In an online forum I frequent, one poster noted that he had been able to double his money for two consecutive months and was wondering how to accomplish that feat every month.
He also noted that if he could do that 10 to 12 more times, he could retire.
I don't know which of his comments is more 'out of touch' with reality.
If you begin with only $1,000, and double it 12 times, you would have well over $4 million dollars. Not considering whether that's enough to retire, it's difficult to believe anyone would consider taking the risk involved with attempting to double the value of an investment account in a single month. And if successful, continue to take that risk again and again.
I don't know if this question comes from someone who wants to show off that he's done well (probably by being naked long calls in a very bullish market environment), or someone who is naive enough to believe that what he is asking is possible.
The reply to his first question is obviously: "Yes." It's possible, but the risk required to generate 10% per month is pretty substantial – imagine what it would be if trying to earn 100%. The investor would have to buy an ever-increasing number of options every month – and never be wrong about market direction. And that includes never incurring a dull month in which the markets held steady and the account moved to zero as the options became worthless.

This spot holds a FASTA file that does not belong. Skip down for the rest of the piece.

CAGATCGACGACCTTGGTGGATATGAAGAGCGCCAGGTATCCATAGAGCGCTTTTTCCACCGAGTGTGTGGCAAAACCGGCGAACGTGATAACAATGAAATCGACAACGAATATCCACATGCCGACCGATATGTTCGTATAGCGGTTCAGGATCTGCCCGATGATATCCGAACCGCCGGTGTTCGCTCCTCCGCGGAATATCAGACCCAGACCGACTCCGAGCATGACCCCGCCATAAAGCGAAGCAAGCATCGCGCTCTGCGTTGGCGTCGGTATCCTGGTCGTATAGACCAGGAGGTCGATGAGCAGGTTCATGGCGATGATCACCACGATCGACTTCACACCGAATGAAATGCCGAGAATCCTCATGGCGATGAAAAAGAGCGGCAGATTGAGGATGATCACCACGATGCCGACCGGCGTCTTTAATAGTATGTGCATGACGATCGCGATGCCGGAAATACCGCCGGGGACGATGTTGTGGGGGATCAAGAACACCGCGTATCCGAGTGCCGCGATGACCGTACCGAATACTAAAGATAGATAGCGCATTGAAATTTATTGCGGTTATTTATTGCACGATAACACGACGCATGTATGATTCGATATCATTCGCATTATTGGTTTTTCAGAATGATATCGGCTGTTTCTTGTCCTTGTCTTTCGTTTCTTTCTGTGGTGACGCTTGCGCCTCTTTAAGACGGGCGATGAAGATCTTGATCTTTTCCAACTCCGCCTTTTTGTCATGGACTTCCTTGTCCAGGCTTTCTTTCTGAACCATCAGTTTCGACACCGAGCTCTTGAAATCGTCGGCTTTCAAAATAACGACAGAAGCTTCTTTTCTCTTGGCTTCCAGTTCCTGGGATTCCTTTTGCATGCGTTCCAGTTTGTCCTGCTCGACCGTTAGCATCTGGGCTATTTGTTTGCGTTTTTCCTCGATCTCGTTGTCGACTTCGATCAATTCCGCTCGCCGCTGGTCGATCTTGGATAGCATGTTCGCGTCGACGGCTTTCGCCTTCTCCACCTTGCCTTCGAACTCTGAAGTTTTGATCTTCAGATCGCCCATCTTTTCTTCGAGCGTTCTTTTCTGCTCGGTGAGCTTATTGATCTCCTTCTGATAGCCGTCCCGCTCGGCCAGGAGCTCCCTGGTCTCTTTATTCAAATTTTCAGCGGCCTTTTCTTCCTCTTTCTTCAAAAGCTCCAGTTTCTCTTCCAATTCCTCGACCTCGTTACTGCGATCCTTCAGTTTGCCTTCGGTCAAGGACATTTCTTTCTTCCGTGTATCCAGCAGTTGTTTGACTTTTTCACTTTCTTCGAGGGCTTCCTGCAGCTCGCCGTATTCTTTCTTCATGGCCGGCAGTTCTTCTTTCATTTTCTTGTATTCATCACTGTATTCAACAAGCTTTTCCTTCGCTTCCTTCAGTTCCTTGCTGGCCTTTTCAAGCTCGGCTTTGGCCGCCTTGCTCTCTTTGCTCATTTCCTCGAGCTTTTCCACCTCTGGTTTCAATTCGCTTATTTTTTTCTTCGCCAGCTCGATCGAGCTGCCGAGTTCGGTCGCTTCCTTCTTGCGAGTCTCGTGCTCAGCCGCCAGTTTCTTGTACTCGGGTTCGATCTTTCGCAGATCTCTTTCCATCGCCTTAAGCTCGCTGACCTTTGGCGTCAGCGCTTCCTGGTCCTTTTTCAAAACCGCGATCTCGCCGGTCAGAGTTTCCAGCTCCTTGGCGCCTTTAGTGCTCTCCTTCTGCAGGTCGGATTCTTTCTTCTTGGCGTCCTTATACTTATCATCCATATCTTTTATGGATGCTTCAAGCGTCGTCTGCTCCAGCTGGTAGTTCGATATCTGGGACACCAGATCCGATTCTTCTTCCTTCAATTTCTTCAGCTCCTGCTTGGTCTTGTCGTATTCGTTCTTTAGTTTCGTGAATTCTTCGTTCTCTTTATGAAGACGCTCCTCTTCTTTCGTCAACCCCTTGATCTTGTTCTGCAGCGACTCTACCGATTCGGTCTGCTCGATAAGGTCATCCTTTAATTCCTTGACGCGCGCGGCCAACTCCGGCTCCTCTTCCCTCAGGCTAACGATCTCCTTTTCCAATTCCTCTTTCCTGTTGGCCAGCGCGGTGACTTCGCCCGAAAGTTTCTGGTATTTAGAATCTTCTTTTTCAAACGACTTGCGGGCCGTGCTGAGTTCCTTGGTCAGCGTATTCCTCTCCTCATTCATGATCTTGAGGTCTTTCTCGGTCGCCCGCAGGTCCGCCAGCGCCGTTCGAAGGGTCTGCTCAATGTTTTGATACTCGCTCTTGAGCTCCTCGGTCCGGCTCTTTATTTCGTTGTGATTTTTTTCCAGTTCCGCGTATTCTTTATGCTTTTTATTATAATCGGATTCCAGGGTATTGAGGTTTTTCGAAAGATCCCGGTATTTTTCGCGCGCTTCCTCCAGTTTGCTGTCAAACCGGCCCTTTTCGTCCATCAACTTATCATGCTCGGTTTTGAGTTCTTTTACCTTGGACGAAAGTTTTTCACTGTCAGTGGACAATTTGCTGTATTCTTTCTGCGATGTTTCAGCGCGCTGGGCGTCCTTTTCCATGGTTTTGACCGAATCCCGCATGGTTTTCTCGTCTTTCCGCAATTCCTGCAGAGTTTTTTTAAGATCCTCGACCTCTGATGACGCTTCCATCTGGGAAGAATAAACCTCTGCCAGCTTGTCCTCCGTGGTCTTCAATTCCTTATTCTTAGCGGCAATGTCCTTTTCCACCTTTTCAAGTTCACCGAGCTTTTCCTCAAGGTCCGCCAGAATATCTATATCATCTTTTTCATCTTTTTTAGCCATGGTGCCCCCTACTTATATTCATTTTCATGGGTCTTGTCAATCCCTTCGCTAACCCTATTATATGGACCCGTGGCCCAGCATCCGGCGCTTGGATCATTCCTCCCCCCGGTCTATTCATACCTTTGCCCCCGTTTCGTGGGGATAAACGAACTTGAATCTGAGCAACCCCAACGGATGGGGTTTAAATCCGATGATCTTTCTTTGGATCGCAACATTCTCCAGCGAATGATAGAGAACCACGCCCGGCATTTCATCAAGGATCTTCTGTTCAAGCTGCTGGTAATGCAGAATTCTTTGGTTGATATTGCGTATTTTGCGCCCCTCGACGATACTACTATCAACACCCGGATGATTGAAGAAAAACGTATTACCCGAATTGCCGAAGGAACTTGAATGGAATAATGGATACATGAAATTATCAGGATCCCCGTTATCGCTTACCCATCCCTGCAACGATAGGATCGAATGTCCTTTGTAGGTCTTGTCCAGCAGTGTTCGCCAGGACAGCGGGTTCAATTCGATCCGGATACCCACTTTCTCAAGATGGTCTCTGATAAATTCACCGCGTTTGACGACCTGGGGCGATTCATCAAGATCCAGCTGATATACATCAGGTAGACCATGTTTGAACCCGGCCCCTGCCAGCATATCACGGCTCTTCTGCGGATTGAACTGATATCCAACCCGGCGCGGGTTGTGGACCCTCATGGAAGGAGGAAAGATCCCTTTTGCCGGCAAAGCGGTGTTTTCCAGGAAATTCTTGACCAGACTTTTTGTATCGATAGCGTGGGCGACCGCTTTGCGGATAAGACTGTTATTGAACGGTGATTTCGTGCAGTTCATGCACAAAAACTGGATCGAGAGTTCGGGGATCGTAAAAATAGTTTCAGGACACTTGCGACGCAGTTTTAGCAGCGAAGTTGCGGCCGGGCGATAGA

Alternatively, he could sell enough options to collect premium that equals the current value of his account – and hope they all expire worthless.
Neither method can work month after month. It's always possible that a long shot will win (2009 Kentucky Derby, for example), and that someone can do extremely well over a short period of time, but it's not likely that it can be done again and again.
Mine That Bird wins at > 50 to 1
Why do I bring up these rather impractical questions by someone I don't know? Because I believe it's essential to trade with your head firmly situated on your shoulders and to recognize that although huge returns are possible, trying to earn those returns is a big gamble. When it comes to using options for investment purposes, it's a good idea to have more modest goals – achievable goals – that build wealth over time, and not immediately.
Options were designed to reduce risk, and I trust readers of this blog are using options just that way.